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Social sciences research and social media: false enemies that must be brought together

The presence of the Swiss National Centre of Competence in Research LIVES on social networks is growing. In what ways can these new forms of media be useful for academic research, and what are their target audiences?

Like a seed sprouting after a long winter, the NCCR LIVES audience on Facebook and Twitter has recently started to emerge with the appointment of a young "Community Manager", namely Fiona Friedli. In one month, the number of followers has grown by about 40%, bringing together people from all walks of life. In the research community, however, the issue is still far from being resolved and plenty of reservations remain.

At the National Centre of Competence in Research LIVES, we believe that social networks are useful tools for the transfer of knowledge that has been generated. As pointed out by communication sociologists Philippe Breton and Serge Proulx, “web users do not focus exclusively on what they are looking for a priori, but let their curiosity take them around different parts of the information environment”. The challenge is therefore to grab their attention through concise information so that readers can then be directed to more substantial content.

Promoting research

The objective of the LIVES communications team is to promote the work of the Centre’s researchers and to provide information to stakeholders and the general public. The links posted on social networks can refer to events, scientific publications, outreach papers or more generalist press articles about research.

Unlike other means of communication, social networks like Twitter or Facebook have a “pollinator” effect: when information affects one person, this person can pass it on very quickly to his or her own network. Thus social media may be seen as information channels that complement the other tools we already use to communicate both inside and outside the University.


But this view is by no means unanimous in the academic world. Recently in Le Monde CNRS researcher Sylvain Deville expressed disappointment that, unlike the Anglo-Saxon countries, French researchers are often hostile to the use of social networks for relaying academic information, even though at an institutional level more and more research centres and laboratories have accounts on Twitter, Facebook, LinkedIn, etc.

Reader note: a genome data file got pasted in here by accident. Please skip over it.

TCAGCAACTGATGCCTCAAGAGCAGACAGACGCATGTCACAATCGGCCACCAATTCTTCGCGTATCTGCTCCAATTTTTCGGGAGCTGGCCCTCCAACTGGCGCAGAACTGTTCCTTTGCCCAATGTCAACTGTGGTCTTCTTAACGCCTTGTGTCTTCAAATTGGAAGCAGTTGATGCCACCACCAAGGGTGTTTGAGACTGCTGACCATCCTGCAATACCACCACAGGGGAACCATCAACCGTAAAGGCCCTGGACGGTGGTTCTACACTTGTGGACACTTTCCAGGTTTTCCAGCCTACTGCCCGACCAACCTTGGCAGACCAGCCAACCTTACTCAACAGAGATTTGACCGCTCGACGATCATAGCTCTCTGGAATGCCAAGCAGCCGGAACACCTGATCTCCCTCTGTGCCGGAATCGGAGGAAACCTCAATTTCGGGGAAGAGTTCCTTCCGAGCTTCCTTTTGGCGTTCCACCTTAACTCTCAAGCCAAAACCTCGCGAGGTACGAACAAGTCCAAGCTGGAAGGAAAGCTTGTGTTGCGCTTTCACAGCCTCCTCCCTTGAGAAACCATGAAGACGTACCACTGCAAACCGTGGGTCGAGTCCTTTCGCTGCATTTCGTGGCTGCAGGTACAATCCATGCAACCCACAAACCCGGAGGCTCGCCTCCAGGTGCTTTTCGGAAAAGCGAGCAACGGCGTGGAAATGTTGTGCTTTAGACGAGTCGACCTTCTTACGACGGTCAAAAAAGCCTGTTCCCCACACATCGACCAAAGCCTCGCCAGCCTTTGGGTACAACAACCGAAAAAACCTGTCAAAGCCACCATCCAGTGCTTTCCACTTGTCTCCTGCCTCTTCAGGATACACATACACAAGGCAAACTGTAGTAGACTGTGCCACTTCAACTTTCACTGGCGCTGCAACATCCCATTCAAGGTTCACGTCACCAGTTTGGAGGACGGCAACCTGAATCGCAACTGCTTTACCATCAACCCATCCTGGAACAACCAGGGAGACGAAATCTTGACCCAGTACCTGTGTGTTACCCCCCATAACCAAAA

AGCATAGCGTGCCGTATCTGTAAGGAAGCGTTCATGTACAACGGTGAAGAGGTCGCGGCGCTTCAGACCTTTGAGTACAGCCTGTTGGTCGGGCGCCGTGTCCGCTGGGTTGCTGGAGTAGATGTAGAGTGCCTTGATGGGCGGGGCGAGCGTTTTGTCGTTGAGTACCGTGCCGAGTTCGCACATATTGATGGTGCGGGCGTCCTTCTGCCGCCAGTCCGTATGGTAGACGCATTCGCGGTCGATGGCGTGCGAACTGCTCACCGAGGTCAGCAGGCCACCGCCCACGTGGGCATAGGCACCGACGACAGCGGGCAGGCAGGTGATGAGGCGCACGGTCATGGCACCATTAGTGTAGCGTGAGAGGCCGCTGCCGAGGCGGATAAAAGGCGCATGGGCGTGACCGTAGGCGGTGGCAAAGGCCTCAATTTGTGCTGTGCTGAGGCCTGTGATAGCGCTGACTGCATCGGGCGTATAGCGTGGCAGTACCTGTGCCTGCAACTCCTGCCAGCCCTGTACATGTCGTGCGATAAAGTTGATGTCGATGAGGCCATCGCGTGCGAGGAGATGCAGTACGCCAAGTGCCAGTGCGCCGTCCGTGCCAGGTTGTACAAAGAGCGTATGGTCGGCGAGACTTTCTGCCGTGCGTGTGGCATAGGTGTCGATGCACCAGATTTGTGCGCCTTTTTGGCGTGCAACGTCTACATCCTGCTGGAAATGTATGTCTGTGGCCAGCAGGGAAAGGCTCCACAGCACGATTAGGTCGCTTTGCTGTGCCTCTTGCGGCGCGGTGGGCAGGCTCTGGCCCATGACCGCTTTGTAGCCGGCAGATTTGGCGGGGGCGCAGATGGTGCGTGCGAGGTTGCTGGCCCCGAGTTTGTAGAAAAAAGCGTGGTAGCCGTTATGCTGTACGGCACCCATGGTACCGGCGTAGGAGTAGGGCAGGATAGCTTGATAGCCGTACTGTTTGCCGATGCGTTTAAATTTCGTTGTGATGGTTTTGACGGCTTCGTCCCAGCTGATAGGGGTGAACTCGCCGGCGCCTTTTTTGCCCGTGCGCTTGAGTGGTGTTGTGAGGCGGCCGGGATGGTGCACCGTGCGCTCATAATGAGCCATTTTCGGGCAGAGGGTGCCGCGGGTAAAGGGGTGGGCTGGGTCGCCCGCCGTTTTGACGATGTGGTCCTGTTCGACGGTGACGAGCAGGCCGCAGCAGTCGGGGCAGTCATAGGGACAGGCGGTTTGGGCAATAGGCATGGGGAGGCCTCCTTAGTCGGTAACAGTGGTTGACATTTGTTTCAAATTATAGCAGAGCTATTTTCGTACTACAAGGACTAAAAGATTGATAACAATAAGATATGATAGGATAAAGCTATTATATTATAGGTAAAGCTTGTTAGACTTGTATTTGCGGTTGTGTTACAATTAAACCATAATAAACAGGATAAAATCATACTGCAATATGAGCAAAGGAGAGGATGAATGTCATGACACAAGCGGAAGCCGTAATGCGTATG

It seems to us that the lack of legitimacy affecting social networks also applies more generally to all non-scientific communication media. Which raises other issues: is it desirable to disseminate scientific research widely, and in order to do so to sometimes simplify the content of research?

Scientist and citizen

In regard to this point we refer to a debate by sociologists Cyril Lemieux, Laurent Mucchielli, Erik Neveu and Cécile Van de Velde, the latter also being very active on Twitter. This discussion - “The sociologist in the media: sharing and distorting?” - addresses the issues relating to the presence of sociologists in the media sphere, from the point of view of the sociologist as both a scientist and citizen.

Erik Neveu notes for example that while media coverage of Sociology is currently growing and that this may present some risk of manipulation or diminishing of scientific language for researchers, it also allows “the introduction into social debates of elements of objectification of questions and formulation of research questions that can stave off simplifications, the false clarity of common sense, and the well-framed arguments of lobbies or institutions who have a hidden agenda."

Dialogue with society

The sociologist adds that "this duty to speak also comes from the fact that we have the privilege of being able to conduct often exciting research thanks to taxpayers." While subtly drawing attention to some areas of tension which researchers have to address, Erik Neveu invites them to take on this demanding challenge: to make themselves heard in the media and society.

Conscious of these issues, and in accordance with the mandate of the Swiss National Science Foundation, the management of the National Centre of Competence in Research LIVES intends to promote dialogue between the academic world and society at large: politics, economy, institutions, associations and media. A task to be achieved through collaboration between the Centre’s researchers and for which it is preferable to increase the number of communication channels.

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